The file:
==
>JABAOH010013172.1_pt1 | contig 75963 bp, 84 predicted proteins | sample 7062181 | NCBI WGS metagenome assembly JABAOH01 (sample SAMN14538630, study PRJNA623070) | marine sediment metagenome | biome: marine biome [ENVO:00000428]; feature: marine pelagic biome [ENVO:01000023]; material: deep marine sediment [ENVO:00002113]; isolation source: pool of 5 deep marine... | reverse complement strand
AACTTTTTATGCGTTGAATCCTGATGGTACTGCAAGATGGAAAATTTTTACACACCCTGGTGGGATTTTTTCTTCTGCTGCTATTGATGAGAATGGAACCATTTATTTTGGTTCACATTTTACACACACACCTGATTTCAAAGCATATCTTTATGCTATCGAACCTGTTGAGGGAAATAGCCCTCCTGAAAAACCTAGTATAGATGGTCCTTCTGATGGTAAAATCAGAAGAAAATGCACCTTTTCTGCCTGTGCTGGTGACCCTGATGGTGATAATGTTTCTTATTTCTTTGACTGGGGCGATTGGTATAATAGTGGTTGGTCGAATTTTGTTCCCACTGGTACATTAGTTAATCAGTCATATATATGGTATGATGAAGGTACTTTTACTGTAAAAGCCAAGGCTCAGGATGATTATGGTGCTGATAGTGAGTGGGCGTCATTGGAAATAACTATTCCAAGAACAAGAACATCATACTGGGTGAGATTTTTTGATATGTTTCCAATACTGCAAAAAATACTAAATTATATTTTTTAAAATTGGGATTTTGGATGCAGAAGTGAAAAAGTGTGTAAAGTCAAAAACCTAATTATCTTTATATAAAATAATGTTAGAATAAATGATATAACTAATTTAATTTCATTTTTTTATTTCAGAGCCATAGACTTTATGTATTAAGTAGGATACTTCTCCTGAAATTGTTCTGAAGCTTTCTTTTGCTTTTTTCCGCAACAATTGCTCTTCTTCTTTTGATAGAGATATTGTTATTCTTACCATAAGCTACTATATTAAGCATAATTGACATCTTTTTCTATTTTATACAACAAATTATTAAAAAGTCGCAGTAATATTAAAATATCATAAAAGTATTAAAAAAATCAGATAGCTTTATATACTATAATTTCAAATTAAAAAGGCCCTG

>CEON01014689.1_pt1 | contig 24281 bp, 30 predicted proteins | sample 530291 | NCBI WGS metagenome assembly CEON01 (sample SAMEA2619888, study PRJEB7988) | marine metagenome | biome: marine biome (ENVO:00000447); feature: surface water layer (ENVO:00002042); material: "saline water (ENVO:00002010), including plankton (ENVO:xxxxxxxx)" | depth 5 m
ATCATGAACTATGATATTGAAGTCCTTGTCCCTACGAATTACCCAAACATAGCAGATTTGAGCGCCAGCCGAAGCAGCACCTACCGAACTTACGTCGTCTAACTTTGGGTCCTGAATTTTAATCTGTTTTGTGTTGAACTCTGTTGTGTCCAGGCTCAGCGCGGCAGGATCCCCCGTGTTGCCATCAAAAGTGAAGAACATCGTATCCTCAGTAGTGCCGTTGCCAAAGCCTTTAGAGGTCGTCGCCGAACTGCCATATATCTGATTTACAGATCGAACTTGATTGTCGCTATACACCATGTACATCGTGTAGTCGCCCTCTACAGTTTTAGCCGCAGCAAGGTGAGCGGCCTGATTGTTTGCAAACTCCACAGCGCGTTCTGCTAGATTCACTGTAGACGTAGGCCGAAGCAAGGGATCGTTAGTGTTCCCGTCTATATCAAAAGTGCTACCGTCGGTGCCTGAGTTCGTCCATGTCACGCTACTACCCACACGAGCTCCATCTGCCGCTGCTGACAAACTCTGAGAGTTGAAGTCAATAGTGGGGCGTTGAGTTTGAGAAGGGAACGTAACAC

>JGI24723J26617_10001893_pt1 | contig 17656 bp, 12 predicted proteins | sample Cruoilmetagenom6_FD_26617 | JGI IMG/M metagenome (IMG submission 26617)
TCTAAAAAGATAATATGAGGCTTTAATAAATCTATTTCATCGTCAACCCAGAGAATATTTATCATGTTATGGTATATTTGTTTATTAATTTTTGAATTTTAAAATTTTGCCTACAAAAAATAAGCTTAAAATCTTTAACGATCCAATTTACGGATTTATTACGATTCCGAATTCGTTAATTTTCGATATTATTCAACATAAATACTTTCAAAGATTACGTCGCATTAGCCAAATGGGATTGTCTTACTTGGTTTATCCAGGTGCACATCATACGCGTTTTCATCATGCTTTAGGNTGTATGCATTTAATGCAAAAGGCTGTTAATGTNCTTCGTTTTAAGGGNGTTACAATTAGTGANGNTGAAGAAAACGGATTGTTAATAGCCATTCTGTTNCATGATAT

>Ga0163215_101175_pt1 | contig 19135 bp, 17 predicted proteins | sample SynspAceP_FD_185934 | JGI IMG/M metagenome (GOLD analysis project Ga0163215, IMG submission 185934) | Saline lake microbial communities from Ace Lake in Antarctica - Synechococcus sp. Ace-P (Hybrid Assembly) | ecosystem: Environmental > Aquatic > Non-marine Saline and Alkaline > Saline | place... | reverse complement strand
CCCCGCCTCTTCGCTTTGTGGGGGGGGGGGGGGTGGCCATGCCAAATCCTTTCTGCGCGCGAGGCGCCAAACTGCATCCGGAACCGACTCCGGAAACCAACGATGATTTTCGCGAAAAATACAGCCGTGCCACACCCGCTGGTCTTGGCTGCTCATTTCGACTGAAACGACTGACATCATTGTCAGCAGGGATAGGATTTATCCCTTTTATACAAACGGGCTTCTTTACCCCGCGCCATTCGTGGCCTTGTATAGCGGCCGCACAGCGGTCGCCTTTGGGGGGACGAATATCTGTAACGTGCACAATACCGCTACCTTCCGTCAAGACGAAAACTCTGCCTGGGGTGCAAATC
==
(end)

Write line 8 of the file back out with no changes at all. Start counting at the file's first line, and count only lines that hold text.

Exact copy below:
CCCCGCCTCTTCGCTTTGTGGGGGGGGGGGGGGTGGCCATGCCAAATCCTTTCTGCGCGCGAGGCGCCAAACTGCATCCGGAACCGACTCCGGAAACCAACGATGATTTTCGCGAAAAATACAGCCGTGCCACACCCGCTGGTCTTGGCTGCTCATTTCGACTGAAACGACTGACATCATTGTCAGCAGGGATAGGATTTATCCCTTTTATACAAACGGGCTTCTTTACCCCGCGCCATTCGTGGCCTTGTATAGCGGCCGCACAGCGGTCGCCTTTGGGGGGACGAATATCTGTAACGTGCACAATACCGCTACCTTCCGTCAAGACGAAAACTCTGCCTGGGGTGCAAATC